|Worth seeing:||for Kevin Spacey and Michael Shannon's refined turns in an absurdly surreal but supposedly real encounter that satirises both celebrity and politics|
|Featuring:||Kevin Spacey, Michael Shannon, Ahna O'Reilly, Alex Pettyfer, Colin Hanks, Dylan Penn, Evan Peters, Hanala Sagal, Joey Sagal, Johnny Knoxville, Kevin Johnson, Sky Ferreira, Tate Donovan, Tracy Letts|
|Released:||24th June 2016|
WHAT’S IT ABOUT?
It’s December 1970.
Sitting watching TV alone in his Graceland mansion, Elvis Presley (Michael Shannon) – yes – THAT Elvis Presley – gets annoyed by what he’s seeing. It looks very much like the break-down of society. So angry is he that he pulls a pistol from its holster and shoots the TV.
He decides he’s going to do his bit for his country, so he sets off to Washington to become an undercover federal-agent-at-large, for the Bureau of Narcotics and Dangerous Drugs. He’s been studying the drugs subculture, communist brainwashing and anti-American protest (prompted by The Beatles, naturally) after all.
With the help of his assistant Jerry (Alex Pettyfer) and his bodyguard Sonny (Johnny Knoxville), Elvis manages to secure a meeting in the Oval Office with a somewhat sceptical but popularity-hungry President Nixon (Kevin Spacey).
WHAT’S IT LIKE?
For a while, at least, the most requested photograph from the US National Archive is a photo of Elvis and Nixon shaking hands in the White House. But in the days before the paranoid president started recording everything that was said in the Oval Office, precisely what was said by the two men at this meeting is subject to conjecture.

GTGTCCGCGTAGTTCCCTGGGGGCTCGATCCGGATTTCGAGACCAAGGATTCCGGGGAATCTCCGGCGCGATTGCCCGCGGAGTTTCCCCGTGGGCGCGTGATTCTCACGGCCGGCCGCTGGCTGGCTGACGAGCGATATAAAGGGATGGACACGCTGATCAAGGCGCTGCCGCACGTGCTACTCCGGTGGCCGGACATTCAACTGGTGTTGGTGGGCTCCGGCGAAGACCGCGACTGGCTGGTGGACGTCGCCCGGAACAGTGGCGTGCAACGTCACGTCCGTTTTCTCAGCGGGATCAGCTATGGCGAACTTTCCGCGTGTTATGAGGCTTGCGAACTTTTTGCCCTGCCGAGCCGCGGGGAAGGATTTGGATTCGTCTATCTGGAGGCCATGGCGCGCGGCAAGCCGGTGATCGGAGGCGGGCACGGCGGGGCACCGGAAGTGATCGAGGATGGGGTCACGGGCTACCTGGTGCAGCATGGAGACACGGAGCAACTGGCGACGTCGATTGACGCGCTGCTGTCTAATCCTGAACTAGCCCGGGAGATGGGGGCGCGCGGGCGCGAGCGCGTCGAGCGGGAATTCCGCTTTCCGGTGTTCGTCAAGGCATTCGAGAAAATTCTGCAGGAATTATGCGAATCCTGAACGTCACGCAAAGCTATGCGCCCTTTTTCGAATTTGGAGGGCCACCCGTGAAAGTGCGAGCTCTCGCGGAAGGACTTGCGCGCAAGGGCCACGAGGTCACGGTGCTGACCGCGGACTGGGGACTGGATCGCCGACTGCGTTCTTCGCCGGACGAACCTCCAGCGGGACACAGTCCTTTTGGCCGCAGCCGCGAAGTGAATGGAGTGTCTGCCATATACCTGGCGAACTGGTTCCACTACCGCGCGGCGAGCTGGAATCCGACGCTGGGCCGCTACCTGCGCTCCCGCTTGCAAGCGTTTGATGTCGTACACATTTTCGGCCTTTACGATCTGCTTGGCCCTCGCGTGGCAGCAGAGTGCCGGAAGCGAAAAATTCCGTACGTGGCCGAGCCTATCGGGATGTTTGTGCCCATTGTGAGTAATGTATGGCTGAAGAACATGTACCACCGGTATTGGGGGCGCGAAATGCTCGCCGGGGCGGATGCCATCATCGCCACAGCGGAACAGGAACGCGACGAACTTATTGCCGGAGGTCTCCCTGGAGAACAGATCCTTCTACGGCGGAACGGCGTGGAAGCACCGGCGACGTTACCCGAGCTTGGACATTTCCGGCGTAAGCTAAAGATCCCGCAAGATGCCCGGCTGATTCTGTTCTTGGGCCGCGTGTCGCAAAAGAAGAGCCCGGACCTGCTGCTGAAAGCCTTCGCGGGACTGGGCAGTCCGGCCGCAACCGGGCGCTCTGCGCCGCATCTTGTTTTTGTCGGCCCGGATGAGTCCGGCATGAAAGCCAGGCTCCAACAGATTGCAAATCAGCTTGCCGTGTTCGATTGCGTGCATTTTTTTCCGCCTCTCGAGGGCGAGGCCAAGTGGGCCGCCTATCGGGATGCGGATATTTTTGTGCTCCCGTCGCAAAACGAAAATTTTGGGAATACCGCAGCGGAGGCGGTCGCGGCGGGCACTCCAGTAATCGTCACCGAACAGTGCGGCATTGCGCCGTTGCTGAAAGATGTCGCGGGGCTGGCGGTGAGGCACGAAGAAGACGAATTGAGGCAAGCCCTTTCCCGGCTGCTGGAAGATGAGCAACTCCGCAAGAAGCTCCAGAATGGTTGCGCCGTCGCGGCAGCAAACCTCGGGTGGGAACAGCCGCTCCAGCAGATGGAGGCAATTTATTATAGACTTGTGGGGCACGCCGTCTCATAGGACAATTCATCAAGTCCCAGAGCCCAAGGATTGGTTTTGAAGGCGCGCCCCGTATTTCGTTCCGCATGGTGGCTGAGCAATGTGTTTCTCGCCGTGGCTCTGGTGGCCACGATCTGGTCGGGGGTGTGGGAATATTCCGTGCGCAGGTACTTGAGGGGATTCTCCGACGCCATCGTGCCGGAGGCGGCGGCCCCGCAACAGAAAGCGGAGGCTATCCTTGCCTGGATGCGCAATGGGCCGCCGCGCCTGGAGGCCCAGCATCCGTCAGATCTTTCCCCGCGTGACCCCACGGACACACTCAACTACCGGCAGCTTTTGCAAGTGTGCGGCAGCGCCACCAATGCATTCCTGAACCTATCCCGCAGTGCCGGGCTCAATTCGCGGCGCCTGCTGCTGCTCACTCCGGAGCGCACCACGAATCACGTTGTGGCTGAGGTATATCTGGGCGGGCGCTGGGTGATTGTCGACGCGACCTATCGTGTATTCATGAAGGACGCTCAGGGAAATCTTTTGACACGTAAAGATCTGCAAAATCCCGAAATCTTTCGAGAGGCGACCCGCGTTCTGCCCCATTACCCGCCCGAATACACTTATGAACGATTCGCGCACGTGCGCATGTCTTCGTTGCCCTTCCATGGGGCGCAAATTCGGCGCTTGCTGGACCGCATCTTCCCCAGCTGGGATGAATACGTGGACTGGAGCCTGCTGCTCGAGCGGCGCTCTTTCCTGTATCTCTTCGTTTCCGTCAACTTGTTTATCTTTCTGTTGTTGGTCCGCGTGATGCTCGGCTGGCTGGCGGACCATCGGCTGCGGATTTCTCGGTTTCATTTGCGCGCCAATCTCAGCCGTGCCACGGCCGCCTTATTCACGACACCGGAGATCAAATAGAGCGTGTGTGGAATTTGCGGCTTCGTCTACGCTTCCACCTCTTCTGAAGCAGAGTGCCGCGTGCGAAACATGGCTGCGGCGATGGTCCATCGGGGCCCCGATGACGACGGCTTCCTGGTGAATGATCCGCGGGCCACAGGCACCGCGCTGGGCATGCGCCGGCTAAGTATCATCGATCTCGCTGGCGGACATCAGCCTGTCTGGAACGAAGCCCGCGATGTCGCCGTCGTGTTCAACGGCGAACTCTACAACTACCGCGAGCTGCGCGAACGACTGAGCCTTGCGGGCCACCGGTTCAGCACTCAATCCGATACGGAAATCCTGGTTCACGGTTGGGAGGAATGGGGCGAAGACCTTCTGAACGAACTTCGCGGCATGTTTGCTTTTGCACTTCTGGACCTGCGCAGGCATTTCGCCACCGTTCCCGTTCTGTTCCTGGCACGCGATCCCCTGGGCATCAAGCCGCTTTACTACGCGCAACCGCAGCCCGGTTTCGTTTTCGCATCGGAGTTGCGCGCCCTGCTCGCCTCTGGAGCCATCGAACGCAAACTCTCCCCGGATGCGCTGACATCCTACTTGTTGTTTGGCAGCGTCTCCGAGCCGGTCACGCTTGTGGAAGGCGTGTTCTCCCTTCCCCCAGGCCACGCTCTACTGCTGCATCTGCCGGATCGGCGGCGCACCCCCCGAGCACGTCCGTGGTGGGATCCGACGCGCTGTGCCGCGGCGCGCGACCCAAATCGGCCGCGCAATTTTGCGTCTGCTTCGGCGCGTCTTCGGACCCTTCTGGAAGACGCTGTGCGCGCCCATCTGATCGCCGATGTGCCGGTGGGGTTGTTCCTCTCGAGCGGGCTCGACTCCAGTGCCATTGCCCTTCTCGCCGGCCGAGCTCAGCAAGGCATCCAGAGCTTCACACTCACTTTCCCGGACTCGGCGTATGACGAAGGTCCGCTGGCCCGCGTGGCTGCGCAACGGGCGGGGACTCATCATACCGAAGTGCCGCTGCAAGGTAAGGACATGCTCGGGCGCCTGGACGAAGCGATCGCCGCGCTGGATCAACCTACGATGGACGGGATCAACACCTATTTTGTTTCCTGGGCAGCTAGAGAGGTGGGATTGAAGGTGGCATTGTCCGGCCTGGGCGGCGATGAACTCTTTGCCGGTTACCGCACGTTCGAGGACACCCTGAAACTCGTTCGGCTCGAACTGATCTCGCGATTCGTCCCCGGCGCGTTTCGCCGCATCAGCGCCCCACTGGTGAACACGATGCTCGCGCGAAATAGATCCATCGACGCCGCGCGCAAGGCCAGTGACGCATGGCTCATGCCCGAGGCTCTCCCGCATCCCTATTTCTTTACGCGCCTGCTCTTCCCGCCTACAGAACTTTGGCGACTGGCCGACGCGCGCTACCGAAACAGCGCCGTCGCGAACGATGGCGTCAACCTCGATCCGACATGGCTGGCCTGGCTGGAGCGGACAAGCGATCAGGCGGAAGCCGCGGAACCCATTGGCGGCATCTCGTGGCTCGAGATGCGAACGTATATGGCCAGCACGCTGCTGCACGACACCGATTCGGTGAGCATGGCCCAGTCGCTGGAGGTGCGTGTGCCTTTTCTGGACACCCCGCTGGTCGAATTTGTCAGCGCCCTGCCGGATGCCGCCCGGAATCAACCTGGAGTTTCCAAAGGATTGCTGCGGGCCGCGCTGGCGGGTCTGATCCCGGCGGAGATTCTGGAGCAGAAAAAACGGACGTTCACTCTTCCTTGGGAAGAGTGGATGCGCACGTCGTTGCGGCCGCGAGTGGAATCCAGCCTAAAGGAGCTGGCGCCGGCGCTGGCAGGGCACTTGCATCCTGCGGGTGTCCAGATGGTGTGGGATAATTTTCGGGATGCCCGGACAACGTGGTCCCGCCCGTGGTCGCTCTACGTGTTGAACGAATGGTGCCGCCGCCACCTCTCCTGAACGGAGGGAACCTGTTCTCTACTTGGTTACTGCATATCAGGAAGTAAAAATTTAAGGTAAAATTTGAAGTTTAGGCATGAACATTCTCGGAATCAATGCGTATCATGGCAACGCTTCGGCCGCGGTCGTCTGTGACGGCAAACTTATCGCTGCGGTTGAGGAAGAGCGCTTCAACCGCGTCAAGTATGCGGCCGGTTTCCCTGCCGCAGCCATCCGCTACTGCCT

However, notes taken by Nixon’s assistant (Colin Hanks) and the memoirs of Presley’s wife Priscilla have helped to fill out a story that were it not for the photo would seem nothing short of preposterous.
The King conspiring to meet the President in the Oval Office, to ask for a federal agent’s badge, so that he can go undercover to protect America’s degenerate youth? Such surreal touches as the gift Elvis tries to bring into the White House, Nixon’s preferred snacks, the protocol for meeting the President, the response of the airline worker who looks up to see Elvis standing in front of her and the reaction of cafe patrons to the King’s request for an original maple bar all just add to the sense of fantasy in what purports to be a real-life tale that becomes so bizarre, you feel it must be true.
Among the cast of slightly stunned supporting characters, Tracy Letts is fun as a bemused federal agent and the efforts of Colin Hanks and his fellow lackey Evan Peters to try to persuade Nixon of the benefits of meeting the star are neatly handled.
But the two leads are where most of the praise is due.
Michael Shannon exudes the charisma of the greatest celebrity of his time with wry humour as he portrays a gun-toting rock-and-roll star with an over-inflated sense of self-importance and an almost total absence of irony.
But the highlight is Kevin Spacey’s pre-Watergate Nixon, as one of the most entertaining, yet complex performances you’re likely to see on screen this year; from his initial point-blank refusal to involve himself in such frippery to his eventual sycophancy – starting as hard as a stone statue and ending up somewhere between a rabbit in the headlights and teenaged Justin Bieber fan.
From a delightfully sharp script, Liza Johnson gets the direction to the point, delivering an unexpected and unexpectedly funny and zippy supposedly real-life tale of absurdity that – if true – would have been surreal beyond measure for everyone involved – except perhaps for The King himself.
And above all, with not a moment of screen-time wasted, Elvis & Nixon comes in under an hour and a half.
It’s one of those very rare films that leaves you – if not wanting more – certainly capable of accepting more. And it’s one of those “based on real-life” type films where it doesn’t really matter how historically accurate it is – it’s feels like 86 minutes of fresh fun, an odd-couple comedy that has the added benefit of satirising the worlds of both celebrity and politics.